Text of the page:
DLnano-vaccines may be a promising strategy for cancer immunotherapy

Researchers designed DLnano-vaccines displaying 60 copies of protein parts derived from the melanoma-specific antigens Trp2 and Gp100 and tested these in mouse models of melanoma, observing prolonged survival that depended on CD8 T cell activation both in therapeutic and prophylactic settings.

One of the advantages of synthetic DNA technologies over other methods is the versatility of the platforms. DLnano-vaccines may be designed for various cancer targets and our study shows this is a promising strategy for cancer immunotherapy that may warrant further testing."

Ziyang Xu, Ph.D., a recent doctoral graduate working at Wistar and first author of the study

To elucidate the mechanism through which DLnano-vaccines activate CD8 T cells, the team studied the effects of the DNA-launched version of a previously described HIV nanoparticle vaccine (eOD-GT8-60mer). They observed that DLnano-vaccines administered via electroporation resulted in transient muscle cell apoptosis that attracted macrophage infiltration at the injection site, which in turn was instrumental to activate CD8 T cells.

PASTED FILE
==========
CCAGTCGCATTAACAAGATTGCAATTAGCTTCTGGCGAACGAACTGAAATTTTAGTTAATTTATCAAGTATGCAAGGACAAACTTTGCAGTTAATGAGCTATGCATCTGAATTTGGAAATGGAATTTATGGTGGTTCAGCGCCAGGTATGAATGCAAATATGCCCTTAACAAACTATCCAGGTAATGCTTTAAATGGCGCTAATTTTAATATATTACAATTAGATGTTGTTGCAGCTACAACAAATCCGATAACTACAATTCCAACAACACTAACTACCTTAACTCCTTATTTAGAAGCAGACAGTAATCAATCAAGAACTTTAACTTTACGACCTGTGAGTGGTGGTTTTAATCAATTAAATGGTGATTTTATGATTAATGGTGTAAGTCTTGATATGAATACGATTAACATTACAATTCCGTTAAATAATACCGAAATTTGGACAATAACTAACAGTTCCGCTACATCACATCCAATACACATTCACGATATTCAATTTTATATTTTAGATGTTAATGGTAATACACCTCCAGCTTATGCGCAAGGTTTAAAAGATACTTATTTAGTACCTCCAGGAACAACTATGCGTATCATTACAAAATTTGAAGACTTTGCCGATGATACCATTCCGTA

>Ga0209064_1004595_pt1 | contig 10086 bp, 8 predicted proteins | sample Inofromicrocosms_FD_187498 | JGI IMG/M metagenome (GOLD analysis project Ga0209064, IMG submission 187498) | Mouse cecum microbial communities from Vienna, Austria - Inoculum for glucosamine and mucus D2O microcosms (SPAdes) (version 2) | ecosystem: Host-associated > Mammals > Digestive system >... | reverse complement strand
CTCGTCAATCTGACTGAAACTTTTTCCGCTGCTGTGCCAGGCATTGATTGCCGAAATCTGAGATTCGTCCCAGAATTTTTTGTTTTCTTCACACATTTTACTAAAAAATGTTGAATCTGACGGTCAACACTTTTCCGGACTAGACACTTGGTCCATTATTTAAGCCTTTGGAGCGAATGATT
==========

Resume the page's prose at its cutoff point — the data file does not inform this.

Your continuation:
DLnano-vaccines were developed using synthetic DNA technology in collaboration with the lab of David B. Weiner, Ph.D., Wistar executive vice president, director of the Vaccine & Immunotherapy Center, and the W.W. Smith Charitable Trust Professor in Cancer Research and also a co-senior author on the study.

Source:
Journal reference:

Xu, Z., et al. (2020) A DNA-launched nanoparticle vaccine elicits CD8+ T-cell immunity to promote in vivo tumor control, Cancer Immunology Research. doi.org/10.1158/2326-6066.CIR-20-0061.

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